Many wonder where Free Lunch Syndrome comes from. How could something so blatantly counter to the survival and well-being of the individual be a natural part of our design? It’s an unfortunate carryover from childhood, a time when all of us were dependent upon our parents and the handouts of those more capable than we. Neither parents nor societal figureheads ever seem to explain to children the nature of where everything they consume comes from. They never get the point across that, at some point, for their lives and society as a whole to prosper and sustain itself that they must make the tumultuous transition from consumer to producer. They spend their whole lives waiting for someone to take care of them, which also means they will never properly be able to take care of anyone else. The older one gets without ridding himself of the FLS they inherited in childhood, the less likely it is that they will ever overcome it.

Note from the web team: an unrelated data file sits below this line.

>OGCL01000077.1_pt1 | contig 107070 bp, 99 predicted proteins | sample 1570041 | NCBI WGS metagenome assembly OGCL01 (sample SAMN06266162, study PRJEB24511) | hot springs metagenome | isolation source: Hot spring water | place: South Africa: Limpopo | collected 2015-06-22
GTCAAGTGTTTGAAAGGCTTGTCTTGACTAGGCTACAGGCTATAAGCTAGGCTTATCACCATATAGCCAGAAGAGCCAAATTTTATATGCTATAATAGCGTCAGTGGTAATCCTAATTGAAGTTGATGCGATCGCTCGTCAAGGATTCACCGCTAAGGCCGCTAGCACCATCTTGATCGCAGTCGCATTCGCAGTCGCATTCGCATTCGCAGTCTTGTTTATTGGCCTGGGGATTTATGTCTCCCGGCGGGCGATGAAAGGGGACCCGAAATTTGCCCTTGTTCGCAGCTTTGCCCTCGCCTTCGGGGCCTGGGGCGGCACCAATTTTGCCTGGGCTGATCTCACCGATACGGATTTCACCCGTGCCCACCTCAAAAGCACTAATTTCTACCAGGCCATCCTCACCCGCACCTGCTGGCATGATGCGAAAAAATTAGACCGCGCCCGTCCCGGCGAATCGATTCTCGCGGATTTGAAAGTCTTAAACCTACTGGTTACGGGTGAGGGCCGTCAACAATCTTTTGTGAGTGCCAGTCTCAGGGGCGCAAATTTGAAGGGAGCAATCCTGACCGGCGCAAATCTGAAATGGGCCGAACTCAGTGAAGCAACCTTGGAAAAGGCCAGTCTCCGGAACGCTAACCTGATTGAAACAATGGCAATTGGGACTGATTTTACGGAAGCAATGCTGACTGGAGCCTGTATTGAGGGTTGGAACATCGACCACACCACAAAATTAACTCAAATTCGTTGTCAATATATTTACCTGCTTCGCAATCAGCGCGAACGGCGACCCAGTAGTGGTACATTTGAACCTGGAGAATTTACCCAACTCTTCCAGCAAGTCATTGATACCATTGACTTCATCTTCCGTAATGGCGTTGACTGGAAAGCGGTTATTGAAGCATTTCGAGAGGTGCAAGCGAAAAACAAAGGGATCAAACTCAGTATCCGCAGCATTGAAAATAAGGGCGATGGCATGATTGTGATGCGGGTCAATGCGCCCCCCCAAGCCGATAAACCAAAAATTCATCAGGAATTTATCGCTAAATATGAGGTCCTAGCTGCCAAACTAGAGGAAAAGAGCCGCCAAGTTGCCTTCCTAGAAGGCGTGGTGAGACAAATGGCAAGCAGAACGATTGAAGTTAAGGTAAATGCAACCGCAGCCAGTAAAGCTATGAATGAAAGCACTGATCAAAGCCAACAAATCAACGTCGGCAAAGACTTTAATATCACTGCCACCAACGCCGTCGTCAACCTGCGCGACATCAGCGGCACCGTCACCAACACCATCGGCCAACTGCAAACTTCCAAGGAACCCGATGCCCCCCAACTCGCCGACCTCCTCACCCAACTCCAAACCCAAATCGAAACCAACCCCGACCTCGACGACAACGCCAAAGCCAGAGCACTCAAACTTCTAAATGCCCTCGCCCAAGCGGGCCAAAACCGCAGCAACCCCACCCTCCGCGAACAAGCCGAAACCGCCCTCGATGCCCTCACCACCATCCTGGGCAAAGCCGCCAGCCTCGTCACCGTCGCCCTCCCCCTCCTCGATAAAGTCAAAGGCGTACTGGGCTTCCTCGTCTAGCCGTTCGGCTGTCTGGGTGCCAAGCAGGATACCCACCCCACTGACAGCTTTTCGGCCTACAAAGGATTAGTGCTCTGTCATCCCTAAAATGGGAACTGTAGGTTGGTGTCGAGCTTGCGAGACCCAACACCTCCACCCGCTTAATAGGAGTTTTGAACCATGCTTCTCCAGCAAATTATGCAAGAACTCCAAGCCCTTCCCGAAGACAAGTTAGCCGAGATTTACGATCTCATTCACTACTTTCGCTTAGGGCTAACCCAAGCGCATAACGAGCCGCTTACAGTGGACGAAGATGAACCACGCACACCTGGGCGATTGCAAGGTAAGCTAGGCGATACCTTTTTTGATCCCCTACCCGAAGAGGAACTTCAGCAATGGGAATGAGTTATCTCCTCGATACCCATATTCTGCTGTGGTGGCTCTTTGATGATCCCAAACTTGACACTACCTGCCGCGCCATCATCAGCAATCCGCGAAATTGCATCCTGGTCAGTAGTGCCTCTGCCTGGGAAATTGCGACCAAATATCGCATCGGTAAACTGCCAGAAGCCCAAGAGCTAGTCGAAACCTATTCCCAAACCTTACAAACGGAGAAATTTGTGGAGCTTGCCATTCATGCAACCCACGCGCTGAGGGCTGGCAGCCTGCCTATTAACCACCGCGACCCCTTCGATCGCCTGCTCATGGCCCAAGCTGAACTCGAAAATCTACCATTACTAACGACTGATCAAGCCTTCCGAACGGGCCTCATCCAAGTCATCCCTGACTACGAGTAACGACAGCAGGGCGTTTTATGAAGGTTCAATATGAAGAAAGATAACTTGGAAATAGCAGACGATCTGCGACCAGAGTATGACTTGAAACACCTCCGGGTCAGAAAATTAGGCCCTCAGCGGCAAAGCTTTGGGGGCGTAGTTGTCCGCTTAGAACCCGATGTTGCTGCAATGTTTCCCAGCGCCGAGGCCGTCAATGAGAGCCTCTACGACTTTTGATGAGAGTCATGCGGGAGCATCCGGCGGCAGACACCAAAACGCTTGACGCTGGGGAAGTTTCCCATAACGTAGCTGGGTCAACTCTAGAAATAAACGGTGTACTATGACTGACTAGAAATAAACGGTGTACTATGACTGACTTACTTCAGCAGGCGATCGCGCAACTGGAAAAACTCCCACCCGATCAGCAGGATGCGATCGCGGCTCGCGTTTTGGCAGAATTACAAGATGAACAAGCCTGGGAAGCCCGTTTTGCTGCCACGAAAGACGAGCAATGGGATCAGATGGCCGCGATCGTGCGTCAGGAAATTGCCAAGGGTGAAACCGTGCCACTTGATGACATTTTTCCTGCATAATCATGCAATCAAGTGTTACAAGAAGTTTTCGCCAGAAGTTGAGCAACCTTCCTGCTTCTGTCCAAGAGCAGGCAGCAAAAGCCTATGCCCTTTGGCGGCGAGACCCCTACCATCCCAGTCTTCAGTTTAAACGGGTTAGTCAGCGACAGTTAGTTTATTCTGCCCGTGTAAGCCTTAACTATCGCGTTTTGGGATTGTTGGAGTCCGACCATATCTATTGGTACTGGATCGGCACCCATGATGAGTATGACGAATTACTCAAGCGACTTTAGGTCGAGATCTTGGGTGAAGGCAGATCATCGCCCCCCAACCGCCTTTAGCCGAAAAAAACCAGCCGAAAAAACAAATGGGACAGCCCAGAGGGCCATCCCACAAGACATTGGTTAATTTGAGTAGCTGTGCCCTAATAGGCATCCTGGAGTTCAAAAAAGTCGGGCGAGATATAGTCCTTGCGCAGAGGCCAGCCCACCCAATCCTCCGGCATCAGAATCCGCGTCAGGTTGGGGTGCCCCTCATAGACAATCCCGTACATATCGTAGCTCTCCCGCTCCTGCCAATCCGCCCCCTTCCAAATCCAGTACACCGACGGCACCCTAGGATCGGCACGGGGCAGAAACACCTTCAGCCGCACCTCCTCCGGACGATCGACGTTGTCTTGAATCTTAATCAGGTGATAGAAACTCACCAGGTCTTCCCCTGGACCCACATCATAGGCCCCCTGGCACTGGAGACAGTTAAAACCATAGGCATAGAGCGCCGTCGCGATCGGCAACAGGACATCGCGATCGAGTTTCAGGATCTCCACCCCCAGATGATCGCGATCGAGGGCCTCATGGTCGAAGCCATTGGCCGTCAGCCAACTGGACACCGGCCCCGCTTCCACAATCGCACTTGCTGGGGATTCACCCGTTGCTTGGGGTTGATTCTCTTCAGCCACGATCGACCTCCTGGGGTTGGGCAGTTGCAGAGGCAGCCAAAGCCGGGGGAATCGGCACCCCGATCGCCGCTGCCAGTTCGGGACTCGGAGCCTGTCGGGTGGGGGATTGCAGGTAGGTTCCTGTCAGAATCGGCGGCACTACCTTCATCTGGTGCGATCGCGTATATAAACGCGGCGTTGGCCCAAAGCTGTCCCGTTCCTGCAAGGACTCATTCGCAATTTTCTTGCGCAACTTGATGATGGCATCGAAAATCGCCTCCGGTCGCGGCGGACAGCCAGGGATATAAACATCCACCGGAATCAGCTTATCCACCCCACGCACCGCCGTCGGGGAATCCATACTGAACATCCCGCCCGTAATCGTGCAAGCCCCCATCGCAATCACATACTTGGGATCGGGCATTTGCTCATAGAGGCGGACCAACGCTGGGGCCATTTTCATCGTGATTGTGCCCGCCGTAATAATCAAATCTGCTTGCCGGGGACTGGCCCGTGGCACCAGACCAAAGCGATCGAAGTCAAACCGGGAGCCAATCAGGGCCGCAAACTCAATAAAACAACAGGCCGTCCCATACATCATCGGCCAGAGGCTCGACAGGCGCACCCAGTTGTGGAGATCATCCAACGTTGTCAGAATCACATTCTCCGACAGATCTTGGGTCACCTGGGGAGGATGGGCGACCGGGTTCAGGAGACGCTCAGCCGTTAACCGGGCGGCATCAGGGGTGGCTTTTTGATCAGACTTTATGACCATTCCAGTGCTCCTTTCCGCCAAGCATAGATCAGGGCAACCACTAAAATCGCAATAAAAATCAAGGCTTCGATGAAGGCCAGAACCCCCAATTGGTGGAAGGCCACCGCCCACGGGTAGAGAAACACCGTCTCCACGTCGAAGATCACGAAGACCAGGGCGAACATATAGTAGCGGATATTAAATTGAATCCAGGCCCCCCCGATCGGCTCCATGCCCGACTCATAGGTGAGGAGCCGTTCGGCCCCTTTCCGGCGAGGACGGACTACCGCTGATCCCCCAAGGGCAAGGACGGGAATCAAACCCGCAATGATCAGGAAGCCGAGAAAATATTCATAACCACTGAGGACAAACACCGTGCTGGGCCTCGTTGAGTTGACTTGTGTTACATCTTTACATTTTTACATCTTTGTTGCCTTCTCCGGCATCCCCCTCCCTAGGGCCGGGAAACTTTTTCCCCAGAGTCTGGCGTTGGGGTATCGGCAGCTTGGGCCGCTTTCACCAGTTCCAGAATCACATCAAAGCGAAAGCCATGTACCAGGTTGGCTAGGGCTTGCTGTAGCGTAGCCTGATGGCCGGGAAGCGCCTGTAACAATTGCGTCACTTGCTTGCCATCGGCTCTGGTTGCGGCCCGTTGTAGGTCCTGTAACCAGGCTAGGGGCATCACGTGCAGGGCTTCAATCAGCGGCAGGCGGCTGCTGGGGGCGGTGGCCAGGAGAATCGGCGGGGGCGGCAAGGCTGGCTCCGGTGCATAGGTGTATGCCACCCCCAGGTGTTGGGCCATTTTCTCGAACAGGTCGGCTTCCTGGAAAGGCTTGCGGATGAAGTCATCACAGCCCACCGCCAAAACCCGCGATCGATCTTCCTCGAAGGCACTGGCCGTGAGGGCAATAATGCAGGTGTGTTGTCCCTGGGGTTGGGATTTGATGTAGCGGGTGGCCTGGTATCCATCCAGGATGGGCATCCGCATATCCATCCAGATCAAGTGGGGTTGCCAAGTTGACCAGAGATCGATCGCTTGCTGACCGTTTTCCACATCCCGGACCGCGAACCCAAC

There is only one known cure for FLS. A patient must gradually gain awareness of their disease through the negative effects it brings into their lives. They cannot take proactive steps toward a cure if they are oblivious to the symptoms. An injury which carries no pain will always go untreated. Conversely, they must also be shown the positive effects and benefits that they receive when they earn the respect, social equity, and tangible riches which follow when a mindset of self-responsibility is adopted. They’ve got to see that it is entirely possible to go on the offensive in life and actually make things happen by hunting down opportunity instead of waiting for someone else to bring it to them. It can be extremely difficult to bring these concepts into a person’s awareness when all they have ever known is a life of perpetual struggle and mooching to survive. And if they are to become successful people, they’ll have to take the even harder step of letting go of their resentment for success and the successful people they’ve known throughout life.